Use the individual talents of your dancers. Ask them what special skills and talents they have.
Ideally your dance should be physically and musically enjoyable (or in some other way rewarding) for your dancers to perform.
These suggestions are especially important if working with amateur dancers, or professional actors who are new to dance. Seasoned professional dancers probably won't mind a few (but not too many) of the above-mentioned difficulties.
How to arrange the dances in your concert:
When arranging a suite of dances into a concert, consider placing your best one last, as the finale, and your second-best first. Or maybe vice-versa, first and last. First impressions are important. You don't want to spend the rest of the concert trying to change your audience's mind from a weak first impression. Beyond that, the dance order is up to you. Maybe you want to place your next best in the middle, or as your second dance, to reinforce your audience's impression that they like your work.
If a single choreography is long, ten minutes or more, you can use this same guideline within one piece, starting and finishing with your most impressive material.
This next one concerns a specific niche: You'll have a special challenge in staging 19th century social dances. The problem is that 19th social demeanor was intended to be modest, not drawing any attention to the dancer. Stage performances are the opposite.
19th century dance masters suggested that "on entering an assembly-room, all thought of self should be forgotten. The petty ambition of endeavoring to create a sensation either by dress, loud talking or unusual behavior is to be condemned." In terms of dancing style, "dance with modesty, neither affect to make a parade of your knowledge; refrain from great leaps and ridiculous jumps, which would attract attention toward yourself." 150 years ago the ideal social dancer was almost invisible. The obvious problem in staging these dances is that historically accurate humble, understated dancing tends to bore audiences, who have acclimated to broad theatrical movements and virtuoso footwork.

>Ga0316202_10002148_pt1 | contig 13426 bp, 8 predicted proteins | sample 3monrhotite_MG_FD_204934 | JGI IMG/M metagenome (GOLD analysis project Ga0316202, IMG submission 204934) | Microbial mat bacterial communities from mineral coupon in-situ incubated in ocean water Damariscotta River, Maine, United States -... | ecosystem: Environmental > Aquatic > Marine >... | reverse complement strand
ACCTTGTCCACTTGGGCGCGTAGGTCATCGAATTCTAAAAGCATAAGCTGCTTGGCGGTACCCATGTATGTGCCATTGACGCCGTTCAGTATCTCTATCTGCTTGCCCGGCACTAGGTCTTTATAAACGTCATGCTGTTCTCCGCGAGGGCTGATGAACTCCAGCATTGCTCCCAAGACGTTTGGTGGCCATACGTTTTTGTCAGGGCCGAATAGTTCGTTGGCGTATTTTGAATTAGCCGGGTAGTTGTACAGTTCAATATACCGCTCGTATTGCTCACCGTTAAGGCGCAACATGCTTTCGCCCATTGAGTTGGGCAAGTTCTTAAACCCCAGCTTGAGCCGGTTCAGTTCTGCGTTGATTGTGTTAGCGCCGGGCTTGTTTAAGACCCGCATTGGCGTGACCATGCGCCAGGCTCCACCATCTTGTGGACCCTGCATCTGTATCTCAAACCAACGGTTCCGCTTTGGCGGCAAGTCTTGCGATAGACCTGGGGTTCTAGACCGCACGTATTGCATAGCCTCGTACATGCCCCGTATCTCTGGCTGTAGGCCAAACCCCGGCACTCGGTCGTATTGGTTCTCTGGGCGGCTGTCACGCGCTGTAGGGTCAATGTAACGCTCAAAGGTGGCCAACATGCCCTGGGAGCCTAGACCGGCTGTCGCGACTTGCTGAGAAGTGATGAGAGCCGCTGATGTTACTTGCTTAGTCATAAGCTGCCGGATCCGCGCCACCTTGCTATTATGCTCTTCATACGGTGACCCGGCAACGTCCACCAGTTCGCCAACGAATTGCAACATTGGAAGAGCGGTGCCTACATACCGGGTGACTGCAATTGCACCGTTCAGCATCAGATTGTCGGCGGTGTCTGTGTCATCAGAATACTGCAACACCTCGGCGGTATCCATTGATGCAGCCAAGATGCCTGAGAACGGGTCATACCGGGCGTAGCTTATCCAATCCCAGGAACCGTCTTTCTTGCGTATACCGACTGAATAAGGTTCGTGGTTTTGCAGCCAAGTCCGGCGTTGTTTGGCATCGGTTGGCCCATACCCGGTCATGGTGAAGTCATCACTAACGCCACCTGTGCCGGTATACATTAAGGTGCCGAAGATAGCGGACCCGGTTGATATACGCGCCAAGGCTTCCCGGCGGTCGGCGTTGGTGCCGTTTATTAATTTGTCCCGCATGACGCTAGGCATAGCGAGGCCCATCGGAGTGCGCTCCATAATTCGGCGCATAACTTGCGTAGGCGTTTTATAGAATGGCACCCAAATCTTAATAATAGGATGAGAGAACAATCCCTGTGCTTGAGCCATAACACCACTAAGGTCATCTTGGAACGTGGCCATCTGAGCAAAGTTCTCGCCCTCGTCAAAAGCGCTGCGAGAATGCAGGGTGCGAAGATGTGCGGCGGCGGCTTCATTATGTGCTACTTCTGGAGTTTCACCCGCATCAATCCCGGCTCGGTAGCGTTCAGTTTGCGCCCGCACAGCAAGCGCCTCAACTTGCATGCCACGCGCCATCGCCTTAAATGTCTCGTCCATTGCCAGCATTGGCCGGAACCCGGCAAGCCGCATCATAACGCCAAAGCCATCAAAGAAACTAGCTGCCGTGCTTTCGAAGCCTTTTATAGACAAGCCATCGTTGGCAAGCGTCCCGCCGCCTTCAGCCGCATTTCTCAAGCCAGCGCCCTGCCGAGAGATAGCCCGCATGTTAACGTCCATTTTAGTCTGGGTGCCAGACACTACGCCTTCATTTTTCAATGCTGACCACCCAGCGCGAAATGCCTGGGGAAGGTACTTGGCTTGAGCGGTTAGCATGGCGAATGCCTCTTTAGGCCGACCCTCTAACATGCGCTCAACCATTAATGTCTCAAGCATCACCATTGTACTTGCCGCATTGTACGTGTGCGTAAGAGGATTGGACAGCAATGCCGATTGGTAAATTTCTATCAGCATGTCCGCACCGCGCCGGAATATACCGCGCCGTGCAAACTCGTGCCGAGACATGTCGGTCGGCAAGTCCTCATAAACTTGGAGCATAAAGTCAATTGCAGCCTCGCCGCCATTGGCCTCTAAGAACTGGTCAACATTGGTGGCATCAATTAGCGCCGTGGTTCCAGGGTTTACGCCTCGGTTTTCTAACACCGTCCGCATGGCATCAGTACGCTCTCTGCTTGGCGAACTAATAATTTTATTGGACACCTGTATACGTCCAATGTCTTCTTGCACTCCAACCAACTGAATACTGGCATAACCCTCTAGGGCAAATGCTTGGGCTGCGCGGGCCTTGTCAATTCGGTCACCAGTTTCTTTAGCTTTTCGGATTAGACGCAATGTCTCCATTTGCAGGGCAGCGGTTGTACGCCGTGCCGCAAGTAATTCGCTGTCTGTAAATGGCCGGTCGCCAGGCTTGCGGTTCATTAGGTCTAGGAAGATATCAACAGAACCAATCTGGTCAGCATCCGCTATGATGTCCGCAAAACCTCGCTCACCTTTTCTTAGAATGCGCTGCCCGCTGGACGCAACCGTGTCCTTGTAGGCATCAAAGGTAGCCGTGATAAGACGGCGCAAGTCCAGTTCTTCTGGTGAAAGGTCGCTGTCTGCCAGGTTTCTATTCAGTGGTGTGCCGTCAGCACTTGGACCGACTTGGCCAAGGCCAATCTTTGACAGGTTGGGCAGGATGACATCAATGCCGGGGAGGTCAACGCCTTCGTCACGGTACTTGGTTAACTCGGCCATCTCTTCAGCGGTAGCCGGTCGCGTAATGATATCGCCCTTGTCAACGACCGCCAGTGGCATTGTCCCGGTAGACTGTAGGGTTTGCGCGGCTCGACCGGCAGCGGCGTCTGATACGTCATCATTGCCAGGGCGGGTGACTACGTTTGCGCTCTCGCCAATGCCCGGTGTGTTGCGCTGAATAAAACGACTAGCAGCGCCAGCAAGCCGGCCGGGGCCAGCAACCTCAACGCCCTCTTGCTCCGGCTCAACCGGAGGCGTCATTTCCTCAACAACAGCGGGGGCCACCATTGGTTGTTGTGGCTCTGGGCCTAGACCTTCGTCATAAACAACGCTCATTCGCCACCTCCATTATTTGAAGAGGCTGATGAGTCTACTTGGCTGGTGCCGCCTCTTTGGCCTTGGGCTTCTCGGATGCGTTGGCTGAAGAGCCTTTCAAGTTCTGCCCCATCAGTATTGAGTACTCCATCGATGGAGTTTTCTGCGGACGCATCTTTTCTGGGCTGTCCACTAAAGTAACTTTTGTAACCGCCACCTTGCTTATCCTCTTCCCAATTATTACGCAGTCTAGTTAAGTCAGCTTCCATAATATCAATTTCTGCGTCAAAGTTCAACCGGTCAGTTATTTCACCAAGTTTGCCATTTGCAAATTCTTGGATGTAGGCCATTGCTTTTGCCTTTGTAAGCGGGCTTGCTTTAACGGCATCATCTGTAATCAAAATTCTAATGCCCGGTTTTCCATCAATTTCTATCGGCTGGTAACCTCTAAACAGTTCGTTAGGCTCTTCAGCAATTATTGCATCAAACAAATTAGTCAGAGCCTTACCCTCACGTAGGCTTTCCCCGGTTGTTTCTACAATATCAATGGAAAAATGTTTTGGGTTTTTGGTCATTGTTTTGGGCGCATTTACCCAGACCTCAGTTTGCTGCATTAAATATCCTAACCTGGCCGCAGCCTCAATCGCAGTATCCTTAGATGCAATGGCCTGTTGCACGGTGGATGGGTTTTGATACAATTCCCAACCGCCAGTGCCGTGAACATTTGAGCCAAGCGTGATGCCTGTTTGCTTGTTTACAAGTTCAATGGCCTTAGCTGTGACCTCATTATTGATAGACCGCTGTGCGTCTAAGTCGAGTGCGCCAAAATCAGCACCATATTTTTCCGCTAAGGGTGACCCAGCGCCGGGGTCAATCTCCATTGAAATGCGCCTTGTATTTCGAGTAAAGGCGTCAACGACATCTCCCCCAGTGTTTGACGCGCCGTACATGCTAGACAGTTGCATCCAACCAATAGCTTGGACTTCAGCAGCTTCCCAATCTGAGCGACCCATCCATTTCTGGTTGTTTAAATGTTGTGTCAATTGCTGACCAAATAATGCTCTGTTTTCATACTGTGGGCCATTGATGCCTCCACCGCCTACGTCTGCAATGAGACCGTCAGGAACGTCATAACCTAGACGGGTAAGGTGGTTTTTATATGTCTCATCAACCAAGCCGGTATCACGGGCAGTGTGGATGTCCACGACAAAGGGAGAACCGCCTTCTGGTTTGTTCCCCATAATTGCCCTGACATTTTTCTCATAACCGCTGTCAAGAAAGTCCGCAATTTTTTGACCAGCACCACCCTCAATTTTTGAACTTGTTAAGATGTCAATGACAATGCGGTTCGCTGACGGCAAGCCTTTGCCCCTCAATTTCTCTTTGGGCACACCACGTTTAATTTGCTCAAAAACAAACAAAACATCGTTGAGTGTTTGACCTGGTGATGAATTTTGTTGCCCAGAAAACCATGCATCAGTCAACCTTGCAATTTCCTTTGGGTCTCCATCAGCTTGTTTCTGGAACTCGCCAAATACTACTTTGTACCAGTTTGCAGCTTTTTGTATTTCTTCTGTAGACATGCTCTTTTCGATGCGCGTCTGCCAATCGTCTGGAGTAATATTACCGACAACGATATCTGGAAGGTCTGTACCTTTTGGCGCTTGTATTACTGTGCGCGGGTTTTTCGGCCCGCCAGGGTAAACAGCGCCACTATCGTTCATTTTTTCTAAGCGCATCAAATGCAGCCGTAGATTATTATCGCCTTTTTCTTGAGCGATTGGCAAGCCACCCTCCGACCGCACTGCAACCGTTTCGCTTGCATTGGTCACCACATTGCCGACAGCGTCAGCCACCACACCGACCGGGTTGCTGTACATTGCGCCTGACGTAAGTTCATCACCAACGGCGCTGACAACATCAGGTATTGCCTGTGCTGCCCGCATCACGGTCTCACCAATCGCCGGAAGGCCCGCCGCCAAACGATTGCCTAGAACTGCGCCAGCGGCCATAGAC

So there is a spectrum between exact authenticity and theatrical effect. Modern audiences are not the same as period audiences, so if you want to convey the effect that a dance had 150 years ago, you may have to exaggerate some aspects of the dance to achieve that effect. The film "Moulon Rouge" is effectively impressionistic, not focusing on the details of how it looked and sounded, but how it felt to be living then.
You have to make your own choices on this broad spectrum between understated authenticity and theatricality. There are no right or wrong choices — your choices are yours. Everyone is different in this balance.
Or keep the original understated style and find other ways to be interesting onstage.
If you want a video of your choreography to be posted on YouTube, test the recording of your musical selection on YouTube in advance, to make sure that it won't be flagged for a copyright violation.
Enjoy the process of making a piece. You'll be tempted to focus only on the final result, so don't miss the satisfaction of the creative process, and the joy of dance, along the way.
Give thought to your entrances... anything except standing onstage waiting for the music to begin. Perhaps use a different kind of entrance for each dance.
Consider the many ways in which specific costuming might enhance your piece. Maybe integrate costume colors into the color palette of the stage. Use costume colors to enhance the emotions you want to express. Consider how the flow of fabrics can enhance the movements you're creating.
Ask yourself whether special lighting is necessary, or how lighting will help highlight the important aspects of your work. Use lighting colors to enhance emotions. When looking for ways to add contrast to your work, consider the role lighting can play.
These are not minor considerations tacked on to the bottom of this page. Entire books have been written about the costuming and lighting of stage productions.
Consider noises or sounds made by your dancers, ranging from small exhalations of effort or surprise, stamps/slaps/etc., to speaking or singing.
Consider how you might use props.
Consider integrating other media, projections and effects.
© 2002, 2011 Richard Powers